Most businesses pay their employees on a weekly, biweekly or semi-monthly basis. Each pay period is calculated differently. However, calculating semi-monthly pay is not as straightforward as calculating weekly or a biweekly payrolls. With the latter two, the employee is paid every week or every other week, respectively. A semi-monthly payroll means that he gets paid twice per month, usually on the 15th and the last day of the month. An hourly semi-monthly employee’s pay may fluctuate each pay period but a salaried employee’s tends to stay the same.
Determine the number of hours worked within the semi-monthly pay period. Hourly workers are paid according to hours worked. To allow enough time for payroll processing, your semi-monthly pay period may include hours worked up to a certain point, before the actual pay date. Check with your employer or your payroll department for the start and end date of the pay period to know the precise time frame for which you will be paid. Then, tally your hours worked within this time frame.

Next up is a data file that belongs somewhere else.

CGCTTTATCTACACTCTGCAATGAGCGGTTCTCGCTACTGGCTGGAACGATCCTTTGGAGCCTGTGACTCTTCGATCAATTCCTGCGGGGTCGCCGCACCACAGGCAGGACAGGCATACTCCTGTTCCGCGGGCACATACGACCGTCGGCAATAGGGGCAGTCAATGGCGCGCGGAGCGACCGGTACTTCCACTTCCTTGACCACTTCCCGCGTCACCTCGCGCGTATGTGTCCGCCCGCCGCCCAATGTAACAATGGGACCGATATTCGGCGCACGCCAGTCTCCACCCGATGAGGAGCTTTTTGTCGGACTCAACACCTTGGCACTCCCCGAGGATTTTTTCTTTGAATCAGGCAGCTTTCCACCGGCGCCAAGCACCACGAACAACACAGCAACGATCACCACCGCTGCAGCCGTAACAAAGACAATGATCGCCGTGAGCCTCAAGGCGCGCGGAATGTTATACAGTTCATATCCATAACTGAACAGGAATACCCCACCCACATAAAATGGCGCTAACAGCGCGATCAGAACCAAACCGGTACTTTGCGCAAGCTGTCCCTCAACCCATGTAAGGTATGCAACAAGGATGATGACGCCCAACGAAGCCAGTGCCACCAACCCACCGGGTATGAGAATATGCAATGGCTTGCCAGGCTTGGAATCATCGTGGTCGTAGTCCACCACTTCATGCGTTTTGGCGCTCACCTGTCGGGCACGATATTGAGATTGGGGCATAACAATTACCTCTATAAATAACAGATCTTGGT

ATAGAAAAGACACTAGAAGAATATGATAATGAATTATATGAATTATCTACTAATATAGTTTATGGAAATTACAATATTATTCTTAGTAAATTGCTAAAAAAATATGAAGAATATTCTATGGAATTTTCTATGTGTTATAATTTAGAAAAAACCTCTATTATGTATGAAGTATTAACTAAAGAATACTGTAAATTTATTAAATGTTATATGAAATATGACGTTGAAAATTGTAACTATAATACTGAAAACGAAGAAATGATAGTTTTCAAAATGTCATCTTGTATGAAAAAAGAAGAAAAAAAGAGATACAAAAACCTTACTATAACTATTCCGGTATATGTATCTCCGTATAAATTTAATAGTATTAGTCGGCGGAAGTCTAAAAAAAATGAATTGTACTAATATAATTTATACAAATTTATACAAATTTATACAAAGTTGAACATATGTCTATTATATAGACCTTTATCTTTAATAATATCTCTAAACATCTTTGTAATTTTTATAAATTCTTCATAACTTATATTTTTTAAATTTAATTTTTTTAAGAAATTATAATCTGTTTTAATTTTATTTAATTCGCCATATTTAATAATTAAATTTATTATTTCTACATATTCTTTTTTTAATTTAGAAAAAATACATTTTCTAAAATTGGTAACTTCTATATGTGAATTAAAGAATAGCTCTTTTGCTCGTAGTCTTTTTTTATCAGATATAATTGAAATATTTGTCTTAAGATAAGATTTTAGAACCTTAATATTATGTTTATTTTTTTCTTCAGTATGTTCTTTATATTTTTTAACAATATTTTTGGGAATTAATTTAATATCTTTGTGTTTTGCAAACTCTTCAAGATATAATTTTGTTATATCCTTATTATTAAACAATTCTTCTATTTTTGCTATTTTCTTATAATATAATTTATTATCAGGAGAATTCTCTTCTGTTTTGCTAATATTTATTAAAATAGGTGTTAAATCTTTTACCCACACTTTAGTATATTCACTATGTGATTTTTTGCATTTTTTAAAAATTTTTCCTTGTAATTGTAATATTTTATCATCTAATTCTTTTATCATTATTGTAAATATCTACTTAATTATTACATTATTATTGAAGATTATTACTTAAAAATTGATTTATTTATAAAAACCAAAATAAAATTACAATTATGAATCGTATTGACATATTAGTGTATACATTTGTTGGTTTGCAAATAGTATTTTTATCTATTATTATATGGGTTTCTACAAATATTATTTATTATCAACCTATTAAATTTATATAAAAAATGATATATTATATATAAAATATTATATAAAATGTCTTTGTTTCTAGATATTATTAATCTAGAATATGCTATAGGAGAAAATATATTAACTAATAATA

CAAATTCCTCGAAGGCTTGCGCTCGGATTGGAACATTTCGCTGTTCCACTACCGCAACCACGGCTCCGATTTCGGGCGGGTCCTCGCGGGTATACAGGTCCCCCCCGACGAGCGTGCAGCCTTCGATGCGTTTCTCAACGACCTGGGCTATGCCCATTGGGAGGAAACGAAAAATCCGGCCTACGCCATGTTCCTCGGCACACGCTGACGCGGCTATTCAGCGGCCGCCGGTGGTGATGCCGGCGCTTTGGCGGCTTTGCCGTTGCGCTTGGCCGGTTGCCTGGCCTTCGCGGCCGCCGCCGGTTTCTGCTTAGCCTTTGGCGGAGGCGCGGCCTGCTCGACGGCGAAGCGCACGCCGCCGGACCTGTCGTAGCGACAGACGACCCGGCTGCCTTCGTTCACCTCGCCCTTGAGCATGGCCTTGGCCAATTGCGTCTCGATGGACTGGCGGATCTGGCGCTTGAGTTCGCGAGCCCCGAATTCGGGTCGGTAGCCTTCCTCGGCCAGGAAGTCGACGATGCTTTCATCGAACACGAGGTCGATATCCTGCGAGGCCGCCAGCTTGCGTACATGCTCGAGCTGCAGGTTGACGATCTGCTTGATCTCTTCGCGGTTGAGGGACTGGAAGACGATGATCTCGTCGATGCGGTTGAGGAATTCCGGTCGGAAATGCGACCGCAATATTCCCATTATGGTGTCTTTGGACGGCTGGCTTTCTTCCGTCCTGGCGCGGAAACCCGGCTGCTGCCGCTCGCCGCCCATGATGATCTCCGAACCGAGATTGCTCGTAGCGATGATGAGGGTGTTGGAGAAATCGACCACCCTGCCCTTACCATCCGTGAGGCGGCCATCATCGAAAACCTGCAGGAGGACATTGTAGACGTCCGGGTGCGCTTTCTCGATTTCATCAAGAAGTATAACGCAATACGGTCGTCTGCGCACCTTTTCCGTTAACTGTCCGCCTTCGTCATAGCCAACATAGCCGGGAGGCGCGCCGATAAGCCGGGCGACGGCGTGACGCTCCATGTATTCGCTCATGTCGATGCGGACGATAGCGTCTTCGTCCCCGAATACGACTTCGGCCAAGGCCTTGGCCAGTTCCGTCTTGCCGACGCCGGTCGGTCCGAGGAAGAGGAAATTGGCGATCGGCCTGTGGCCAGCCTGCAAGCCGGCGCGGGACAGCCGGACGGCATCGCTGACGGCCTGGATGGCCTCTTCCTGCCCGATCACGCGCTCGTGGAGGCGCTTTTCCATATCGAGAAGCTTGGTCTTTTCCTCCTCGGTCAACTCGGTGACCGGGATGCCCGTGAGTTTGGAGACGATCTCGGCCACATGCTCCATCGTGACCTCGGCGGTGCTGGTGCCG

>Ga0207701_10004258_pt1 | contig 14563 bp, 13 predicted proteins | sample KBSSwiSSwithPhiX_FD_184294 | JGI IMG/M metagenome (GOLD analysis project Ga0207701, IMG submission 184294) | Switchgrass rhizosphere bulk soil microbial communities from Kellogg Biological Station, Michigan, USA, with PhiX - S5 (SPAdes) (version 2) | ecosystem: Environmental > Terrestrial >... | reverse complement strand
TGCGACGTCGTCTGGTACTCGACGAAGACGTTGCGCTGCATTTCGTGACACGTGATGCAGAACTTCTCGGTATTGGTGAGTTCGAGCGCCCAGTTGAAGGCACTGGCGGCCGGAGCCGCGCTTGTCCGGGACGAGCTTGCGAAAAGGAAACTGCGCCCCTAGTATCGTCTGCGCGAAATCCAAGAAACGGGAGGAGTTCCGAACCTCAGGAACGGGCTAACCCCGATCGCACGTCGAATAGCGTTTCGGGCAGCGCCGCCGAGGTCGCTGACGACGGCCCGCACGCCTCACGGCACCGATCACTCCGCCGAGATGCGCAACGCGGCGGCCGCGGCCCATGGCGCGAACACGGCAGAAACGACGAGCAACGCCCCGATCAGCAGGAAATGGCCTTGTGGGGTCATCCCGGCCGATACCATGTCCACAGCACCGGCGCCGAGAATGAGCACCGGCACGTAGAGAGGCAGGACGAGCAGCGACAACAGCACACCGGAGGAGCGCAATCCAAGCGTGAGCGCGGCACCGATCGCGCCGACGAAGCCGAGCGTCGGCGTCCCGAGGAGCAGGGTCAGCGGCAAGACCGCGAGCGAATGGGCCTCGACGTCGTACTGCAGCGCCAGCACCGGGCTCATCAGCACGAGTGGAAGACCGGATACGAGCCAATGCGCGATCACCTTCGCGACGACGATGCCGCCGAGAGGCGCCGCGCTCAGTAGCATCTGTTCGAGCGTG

Multiply hours worked by your hourly rate. For instance, if you worked 70 regular hours during the semi-monthly pay period and earned $10 per hour, you would calculate as follows: 70 hours x $10 = $700, your gross semi-monthly pay.
Use the salaried formula if you are a salaried employee. Generally, salaried workers are paid a set wage each pay period; it only changes if the employee has had a pay increase/adjustment or a deduction change.
Unlike hourly semi-monthly employees, salaried workers are paid current; up to the actual pay date. The calendar year has 2080 hours (40 hours x 52 weeks), which includes paid time off, such as vacation and holidays. A semi-monthly payroll has 24 pay periods in the year. For example, say your annual salary is $50,000. Calculate as follows: $50,000/24 pay periods = $2,083.33, your gross semi-monthly pay.
Subtract your deductions from your gross pay to arrive at your net pay. Deductions include statutory withholding, such as taxes and garnishments, and voluntary deductions, such as retirement or 401(k) plan contributions and insurance premiums for medical, dental and vision plans.
If the semi-monthly payday falls on a weekend or holiday, most employers pay their employees on the preceding business day. Some employers have printed payroll calendars, which they distribute to employees to keep them abreast of semi-monthly time sheet due dates and pay dates.